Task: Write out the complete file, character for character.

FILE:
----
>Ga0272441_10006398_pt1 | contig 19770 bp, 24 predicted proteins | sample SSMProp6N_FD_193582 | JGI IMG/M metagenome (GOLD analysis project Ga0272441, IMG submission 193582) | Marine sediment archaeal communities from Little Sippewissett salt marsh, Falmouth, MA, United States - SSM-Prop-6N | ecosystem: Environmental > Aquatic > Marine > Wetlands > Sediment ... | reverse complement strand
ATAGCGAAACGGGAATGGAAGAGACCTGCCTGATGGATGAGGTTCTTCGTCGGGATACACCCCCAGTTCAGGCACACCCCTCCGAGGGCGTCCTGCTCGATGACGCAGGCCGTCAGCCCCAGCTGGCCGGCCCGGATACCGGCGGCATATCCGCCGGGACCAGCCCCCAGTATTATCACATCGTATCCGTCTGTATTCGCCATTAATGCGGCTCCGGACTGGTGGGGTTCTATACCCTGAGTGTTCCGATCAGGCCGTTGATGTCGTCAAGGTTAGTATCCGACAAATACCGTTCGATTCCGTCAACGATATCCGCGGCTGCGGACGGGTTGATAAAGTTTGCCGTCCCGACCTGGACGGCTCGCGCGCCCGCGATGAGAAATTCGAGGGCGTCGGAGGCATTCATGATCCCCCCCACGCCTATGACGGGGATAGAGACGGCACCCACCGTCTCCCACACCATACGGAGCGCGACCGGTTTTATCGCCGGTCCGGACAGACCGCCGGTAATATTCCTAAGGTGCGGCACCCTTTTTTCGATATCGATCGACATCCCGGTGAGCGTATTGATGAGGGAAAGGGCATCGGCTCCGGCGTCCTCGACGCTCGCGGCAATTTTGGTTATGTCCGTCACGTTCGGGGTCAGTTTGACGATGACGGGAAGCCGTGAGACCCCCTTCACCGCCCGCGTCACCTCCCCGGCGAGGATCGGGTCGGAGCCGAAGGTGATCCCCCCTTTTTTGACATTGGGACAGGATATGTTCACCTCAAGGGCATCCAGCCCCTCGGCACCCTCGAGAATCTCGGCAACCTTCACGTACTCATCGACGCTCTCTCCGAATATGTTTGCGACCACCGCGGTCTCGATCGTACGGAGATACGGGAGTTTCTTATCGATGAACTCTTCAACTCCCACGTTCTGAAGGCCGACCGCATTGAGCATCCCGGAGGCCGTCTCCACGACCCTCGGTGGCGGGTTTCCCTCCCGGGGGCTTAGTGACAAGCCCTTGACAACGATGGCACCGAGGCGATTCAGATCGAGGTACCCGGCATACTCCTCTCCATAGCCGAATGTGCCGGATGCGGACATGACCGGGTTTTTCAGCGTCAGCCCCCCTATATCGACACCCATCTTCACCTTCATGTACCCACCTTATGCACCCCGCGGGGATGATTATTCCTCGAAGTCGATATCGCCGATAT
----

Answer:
>Ga0272441_10006398_pt1 | contig 19770 bp, 24 predicted proteins | sample SSMProp6N_FD_193582 | JGI IMG/M metagenome (GOLD analysis project Ga0272441, IMG submission 193582) | Marine sediment archaeal communities from Little Sippewissett salt marsh, Falmouth, MA, United States - SSM-Prop-6N | ecosystem: Environmental > Aquatic > Marine > Wetlands > Sediment ... | reverse complement strand
ATAGCGAAACGGGAATGGAAGAGACCTGCCTGATGGATGAGGTTCTTCGTCGGGATACACCCCCAGTTCAGGCACACCCCTCCGAGGGCGTCCTGCTCGATGACGCAGGCCGTCAGCCCCAGCTGGCCGGCCCGGATACCGGCGGCATATCCGCCGGGACCAGCCCCCAGTATTATCACATCGTATCCGTCTGTATTCGCCATTAATGCGGCTCCGGACTGGTGGGGTTCTATACCCTGAGTGTTCCGATCAGGCCGTTGATGTCGTCAAGGTTAGTATCCGACAAATACCGTTCGATTCCGTCAACGATATCCGCGGCTGCGGACGGGTTGATAAAGTTTGCCGTCCCGACCTGGACGGCTCGCGCGCCCGCGATGAGAAATTCGAGGGCGTCGGAGGCATTCATGATCCCCCCCACGCCTATGACGGGGATAGAGACGGCACCCACCGTCTCCCACACCATACGGAGCGCGACCGGTTTTATCGCCGGTCCGGACAGACCGCCGGTAATATTCCTAAGGTGCGGCACCCTTTTTTCGATATCGATCGACATCCCGGTGAGCGTATTGATGAGGGAAAGGGCATCGGCTCCGGCGTCCTCGACGCTCGCGGCAATTTTGGTTATGTCCGTCACGTTCGGGGTCAGTTTGACGATGACGGGAAGCCGTGAGACCCCCTTCACCGCCCGCGTCACCTCCCCGGCGAGGATCGGGTCGGAGCCGAAGGTGATCCCCCCTTTTTTGACATTGGGACAGGATATGTTCACCTCAAGGGCATCCAGCCCCTCGGCACCCTCGAGAATCTCGGCAACCTTCACGTACTCATCGACGCTCTCTCCGAATATGTTTGCGACCACCGCGGTCTCGATCGTACGGAGATACGGGAGTTTCTTATCGATGAACTCTTCAACTCCCACGTTCTGAAGGCCGACCGCATTGAGCATCCCGGAGGCCGTCTCCACGACCCTCGGTGGCGGGTTTCCCTCCCGGGGGCTTAGTGACAAGCCCTTGACAACGATGGCACCGAGGCGATTCAGATCGAGGTACCCGGCATACTCCTCTCCATAGCCGAATGTGCCGGATGCGGACATGACCGGGTTTTTCAGCGTCAGCCCCCCTATATCGACACCCATCTTCACCTTCATGTACCCACCTTATGCACCCCGCGGGGATGATTATTCCTCGAAGTCGATATCGCCGATAT